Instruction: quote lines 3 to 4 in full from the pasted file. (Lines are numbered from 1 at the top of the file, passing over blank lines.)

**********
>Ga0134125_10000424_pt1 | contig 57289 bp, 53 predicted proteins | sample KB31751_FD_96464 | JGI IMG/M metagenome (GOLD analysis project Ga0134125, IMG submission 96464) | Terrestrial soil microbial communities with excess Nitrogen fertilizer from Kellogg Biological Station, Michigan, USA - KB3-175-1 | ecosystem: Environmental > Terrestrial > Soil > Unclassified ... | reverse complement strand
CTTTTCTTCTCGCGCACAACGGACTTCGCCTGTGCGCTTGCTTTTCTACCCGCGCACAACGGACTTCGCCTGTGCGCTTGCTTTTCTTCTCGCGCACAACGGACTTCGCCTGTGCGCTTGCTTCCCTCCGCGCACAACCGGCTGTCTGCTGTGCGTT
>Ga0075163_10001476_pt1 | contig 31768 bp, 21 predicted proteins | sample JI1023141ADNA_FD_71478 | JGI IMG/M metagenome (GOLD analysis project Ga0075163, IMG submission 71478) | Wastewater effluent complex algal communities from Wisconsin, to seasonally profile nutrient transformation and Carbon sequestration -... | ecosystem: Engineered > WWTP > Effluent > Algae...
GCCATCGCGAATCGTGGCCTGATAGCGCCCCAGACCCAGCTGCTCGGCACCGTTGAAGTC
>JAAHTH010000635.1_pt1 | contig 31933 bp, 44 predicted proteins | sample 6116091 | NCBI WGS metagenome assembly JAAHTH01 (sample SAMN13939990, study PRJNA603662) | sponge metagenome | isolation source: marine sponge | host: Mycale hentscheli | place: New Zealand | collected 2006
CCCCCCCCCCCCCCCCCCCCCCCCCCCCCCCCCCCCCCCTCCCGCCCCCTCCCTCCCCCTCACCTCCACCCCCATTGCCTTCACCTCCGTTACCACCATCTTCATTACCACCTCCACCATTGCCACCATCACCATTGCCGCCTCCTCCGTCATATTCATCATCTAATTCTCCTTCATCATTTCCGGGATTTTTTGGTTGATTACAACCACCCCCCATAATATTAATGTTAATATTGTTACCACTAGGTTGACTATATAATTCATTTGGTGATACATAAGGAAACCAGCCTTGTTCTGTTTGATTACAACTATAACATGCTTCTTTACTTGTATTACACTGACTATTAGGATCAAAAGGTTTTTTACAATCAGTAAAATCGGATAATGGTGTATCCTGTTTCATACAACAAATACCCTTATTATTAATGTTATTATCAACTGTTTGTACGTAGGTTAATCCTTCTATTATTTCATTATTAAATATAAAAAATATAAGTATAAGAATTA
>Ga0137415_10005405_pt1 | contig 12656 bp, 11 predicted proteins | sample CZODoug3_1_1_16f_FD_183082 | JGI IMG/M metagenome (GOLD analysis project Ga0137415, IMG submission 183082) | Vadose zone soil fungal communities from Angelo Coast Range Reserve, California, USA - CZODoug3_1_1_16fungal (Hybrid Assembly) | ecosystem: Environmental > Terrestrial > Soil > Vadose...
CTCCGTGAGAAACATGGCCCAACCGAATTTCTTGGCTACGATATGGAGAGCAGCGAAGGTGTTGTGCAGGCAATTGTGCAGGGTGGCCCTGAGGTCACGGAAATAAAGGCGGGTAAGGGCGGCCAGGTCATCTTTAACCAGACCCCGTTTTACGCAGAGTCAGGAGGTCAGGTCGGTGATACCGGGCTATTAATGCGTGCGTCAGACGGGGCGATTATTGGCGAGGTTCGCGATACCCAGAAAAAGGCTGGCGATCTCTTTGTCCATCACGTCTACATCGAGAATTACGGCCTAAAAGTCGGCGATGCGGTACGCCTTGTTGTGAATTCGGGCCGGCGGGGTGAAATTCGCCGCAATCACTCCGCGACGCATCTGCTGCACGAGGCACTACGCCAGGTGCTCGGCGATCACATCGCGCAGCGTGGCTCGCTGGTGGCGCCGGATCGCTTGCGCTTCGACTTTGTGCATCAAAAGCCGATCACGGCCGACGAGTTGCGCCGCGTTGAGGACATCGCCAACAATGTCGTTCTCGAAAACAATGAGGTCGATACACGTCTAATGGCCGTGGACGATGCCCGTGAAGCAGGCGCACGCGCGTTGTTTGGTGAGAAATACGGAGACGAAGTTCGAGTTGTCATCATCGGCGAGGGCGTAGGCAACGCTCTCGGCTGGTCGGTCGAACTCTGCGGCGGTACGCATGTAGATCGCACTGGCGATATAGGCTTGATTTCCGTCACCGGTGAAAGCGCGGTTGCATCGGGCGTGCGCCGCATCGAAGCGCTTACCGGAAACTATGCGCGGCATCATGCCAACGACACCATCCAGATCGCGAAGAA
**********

>Ga0075163_10001476_pt1 | contig 31768 bp, 21 predicted proteins | sample JI1023141ADNA_FD_71478 | JGI IMG/M metagenome (GOLD analysis project Ga0075163, IMG submission 71478) | Wastewater effluent complex algal communities from Wisconsin, to seasonally profile nutrient transformation and Carbon sequestration -... | ecosystem: Engineered > WWTP > Effluent > Algae...
GCCATCGCGAATCGTGGCCTGATAGCGCCCCAGACCCAGCTGCTCGGCACCGTTGAAGTC